What Is Greensomes?

Here we explain greensomes; one of golf's most fun formats

Difference Between Greensomes And Foursomes
(Image credit: Tom Miles)

Greesomes is a commonly used format in club golf, largely due to its fun and more relaxed nature. It carries a very similar premise to that of foursomes (alternate shot), a format utilised in the Ryder Cup, with only one very small difference; which we'll get into here. 

Greensomes is commonly made up of teams of two. Each player hits a tee shot and must then select what they perceive to be the best drive and play alternate shot from that position until the hole is complete. For example, if Player A hits the tee shot, then Player B plays the second shot and so on. 

You then complete your score card like you would a regular stroke play round, marking the gross score on each hole. You may have to use the 'Player A' and 'Player B' columns depending on which person's drive was chosen as some competitions enforce a minimum number of tee shots that each player must hit during the round. 

Once your gross score is complete, take the handicap allowance off at the end of the round. CONGU, the handicapping authority within GB&I, which is also part of the World Handicap System (WHS), recommends that the allowance should be 60% of the lowest handicap, plus 40% of the highest handicap.

For example, if Player A has a handicap of 5 and Player B has a handicap of 15, their greensomes handicap would be 9 (5 x 0.6) + (15 x 0.4) = 3 + 6 = 9.

If you are playing a match play format, use the same method to calculate the allowance for each team and deduct the difference. 

5 Tips For Playing Greensomes 

Although a fun and relatively relaxed format, there are some simple tips to playing well in greensomes.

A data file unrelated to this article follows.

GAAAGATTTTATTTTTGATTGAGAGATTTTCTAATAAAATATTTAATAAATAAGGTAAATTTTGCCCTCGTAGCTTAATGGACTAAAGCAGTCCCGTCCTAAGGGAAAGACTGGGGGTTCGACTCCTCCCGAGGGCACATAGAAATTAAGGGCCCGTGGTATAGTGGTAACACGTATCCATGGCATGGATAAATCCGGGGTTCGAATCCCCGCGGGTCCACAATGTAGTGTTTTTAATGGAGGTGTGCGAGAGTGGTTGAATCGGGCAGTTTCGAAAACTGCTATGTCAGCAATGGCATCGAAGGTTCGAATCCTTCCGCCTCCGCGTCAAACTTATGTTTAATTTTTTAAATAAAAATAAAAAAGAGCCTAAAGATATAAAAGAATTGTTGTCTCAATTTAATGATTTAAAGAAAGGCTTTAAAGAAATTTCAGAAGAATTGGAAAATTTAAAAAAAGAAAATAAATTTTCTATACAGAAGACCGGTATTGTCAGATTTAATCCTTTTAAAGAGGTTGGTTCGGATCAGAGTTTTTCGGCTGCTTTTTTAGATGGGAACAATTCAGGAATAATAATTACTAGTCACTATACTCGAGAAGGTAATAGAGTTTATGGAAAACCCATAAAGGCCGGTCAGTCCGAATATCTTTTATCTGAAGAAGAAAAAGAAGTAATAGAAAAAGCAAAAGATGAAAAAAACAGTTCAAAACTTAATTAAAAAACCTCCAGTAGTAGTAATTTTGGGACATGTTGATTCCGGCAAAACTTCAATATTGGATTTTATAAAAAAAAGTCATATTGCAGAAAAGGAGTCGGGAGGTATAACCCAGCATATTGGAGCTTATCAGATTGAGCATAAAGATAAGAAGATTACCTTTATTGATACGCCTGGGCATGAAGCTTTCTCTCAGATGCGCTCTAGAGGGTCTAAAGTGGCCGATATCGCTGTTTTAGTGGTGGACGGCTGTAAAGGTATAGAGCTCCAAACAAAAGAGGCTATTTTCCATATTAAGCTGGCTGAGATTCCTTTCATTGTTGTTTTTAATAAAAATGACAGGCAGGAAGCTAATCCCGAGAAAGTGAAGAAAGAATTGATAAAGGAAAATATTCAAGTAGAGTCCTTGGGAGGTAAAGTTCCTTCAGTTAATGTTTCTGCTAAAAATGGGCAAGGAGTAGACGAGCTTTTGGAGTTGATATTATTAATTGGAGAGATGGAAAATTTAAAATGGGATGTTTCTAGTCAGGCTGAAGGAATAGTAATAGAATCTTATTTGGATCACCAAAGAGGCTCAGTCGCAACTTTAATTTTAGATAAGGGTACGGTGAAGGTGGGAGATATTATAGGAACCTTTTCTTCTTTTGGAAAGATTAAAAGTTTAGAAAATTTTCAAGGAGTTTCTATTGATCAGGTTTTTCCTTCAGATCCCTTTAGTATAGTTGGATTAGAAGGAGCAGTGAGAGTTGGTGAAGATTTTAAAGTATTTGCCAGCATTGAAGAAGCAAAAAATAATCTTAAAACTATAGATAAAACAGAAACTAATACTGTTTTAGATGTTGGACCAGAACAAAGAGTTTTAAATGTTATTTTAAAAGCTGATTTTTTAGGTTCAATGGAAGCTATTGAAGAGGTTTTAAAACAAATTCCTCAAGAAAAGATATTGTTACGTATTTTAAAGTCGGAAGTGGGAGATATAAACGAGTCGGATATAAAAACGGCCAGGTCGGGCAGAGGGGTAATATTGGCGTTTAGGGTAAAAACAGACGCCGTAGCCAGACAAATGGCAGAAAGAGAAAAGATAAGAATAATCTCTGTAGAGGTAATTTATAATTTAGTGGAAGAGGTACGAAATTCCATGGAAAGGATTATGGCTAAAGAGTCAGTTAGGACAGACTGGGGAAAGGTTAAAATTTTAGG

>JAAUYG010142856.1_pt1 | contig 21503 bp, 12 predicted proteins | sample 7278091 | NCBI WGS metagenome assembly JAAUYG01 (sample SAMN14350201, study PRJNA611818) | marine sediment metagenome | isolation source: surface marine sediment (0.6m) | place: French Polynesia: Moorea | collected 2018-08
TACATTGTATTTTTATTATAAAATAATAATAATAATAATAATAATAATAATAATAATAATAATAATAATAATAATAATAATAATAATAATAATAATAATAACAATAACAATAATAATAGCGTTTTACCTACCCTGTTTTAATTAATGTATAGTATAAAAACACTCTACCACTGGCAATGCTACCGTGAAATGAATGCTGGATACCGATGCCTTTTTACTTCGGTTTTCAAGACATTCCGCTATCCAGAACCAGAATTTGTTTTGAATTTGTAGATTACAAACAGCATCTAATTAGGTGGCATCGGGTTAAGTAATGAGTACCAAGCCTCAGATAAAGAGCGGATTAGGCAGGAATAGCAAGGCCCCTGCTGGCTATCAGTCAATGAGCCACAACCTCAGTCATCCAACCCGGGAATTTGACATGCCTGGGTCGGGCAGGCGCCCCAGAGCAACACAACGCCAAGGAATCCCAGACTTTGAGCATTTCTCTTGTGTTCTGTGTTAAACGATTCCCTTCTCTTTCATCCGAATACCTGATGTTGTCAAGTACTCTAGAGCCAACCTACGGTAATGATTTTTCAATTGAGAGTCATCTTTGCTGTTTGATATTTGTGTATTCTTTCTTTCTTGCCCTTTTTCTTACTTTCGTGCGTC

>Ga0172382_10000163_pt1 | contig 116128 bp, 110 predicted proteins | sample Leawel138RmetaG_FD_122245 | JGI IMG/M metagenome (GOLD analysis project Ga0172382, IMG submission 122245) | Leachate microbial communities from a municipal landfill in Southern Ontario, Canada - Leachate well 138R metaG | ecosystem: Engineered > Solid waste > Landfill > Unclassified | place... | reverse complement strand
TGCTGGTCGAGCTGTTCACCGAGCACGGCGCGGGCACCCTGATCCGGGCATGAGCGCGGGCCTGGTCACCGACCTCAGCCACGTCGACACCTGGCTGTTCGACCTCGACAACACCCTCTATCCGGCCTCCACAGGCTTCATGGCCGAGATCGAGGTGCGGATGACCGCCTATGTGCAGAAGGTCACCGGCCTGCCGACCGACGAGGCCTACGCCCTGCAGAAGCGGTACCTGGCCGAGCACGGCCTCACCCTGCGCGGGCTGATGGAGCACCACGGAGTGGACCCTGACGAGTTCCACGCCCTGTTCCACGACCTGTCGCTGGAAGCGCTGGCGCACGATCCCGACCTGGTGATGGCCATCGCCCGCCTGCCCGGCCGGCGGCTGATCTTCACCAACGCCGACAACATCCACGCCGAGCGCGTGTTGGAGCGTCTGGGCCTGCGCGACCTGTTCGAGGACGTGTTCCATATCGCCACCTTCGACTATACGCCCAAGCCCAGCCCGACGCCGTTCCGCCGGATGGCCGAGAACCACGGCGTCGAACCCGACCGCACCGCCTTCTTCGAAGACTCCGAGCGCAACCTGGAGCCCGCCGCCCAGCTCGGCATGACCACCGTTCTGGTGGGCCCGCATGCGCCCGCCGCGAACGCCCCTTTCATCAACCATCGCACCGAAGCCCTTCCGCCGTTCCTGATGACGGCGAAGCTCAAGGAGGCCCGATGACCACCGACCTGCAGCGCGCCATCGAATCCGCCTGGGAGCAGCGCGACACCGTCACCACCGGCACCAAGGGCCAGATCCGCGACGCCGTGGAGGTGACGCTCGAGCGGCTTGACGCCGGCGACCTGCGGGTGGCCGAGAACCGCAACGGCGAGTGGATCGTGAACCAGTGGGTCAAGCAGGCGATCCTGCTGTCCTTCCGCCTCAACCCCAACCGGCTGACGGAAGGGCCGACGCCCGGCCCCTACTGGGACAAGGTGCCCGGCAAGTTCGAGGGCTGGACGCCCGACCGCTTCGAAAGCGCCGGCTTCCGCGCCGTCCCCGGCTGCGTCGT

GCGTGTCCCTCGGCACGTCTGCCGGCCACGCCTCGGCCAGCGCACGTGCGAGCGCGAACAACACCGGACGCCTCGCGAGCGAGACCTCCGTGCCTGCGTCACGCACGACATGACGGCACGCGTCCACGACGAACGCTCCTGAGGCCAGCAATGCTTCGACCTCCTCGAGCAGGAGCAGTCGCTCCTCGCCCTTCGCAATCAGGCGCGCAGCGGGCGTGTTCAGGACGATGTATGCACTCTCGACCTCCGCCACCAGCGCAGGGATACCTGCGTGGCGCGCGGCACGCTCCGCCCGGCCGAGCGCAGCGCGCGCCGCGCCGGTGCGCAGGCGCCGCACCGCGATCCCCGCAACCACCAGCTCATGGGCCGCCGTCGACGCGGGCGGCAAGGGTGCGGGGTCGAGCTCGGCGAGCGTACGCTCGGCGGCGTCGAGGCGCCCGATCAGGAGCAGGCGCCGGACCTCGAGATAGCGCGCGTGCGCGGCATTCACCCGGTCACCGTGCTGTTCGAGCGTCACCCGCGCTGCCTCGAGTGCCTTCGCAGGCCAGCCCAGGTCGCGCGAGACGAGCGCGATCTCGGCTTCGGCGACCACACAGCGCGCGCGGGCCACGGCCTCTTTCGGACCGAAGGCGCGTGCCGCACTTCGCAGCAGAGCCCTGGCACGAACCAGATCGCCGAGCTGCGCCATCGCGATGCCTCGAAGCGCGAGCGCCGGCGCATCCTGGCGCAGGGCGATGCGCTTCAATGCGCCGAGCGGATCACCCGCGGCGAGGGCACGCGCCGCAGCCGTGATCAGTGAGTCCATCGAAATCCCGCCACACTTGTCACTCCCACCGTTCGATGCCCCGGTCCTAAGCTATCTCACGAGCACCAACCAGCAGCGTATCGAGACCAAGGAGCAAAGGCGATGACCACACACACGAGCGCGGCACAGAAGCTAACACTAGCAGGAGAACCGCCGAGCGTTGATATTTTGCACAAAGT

1. Pick Your Partner Wisely

(Image credit: Kevin Murray)

As is so often the case with team golf, there is an underlining sense of not wanting to let your partner down. The fact is however, you will. Golf is endlessly difficult and it is almost impossible to go the entire round without hitting a bad shot. The key is how you react and having someone by your side who is supportive is key.

As well as having someone with whom your personalities align, pick a partner who has a game that compliments yours. If you consider yourself to be a good driver of the ball, having a partner that is strong with their irons and wedges is advantageous. That way, you'll be putting for birdie more often than not.

Similarly, if approach play is your strength, having a partner than is consistent off the tee will put you in a better position to score.

2. Don't Always Pick The Longest Drive

(Image credit: Howard Boylan)

In greensomes, you both hit the tee shot before selecting what you consider to be the best drive. As is so often the case, the longest tee shot doesn't necessarily mean it is the best.

One drive may leave 110 yards for an approach, whilst another might leave 135 yards. Human instinct would suggest the drive closest to the green is better but take a moment to stop and look at the shots in front of you before making that decision.

If your pair is made up of one high handicap and one low handicap golfer, you have a statistical advantage with having the lower handicap golfer take the approach shot (in the example above).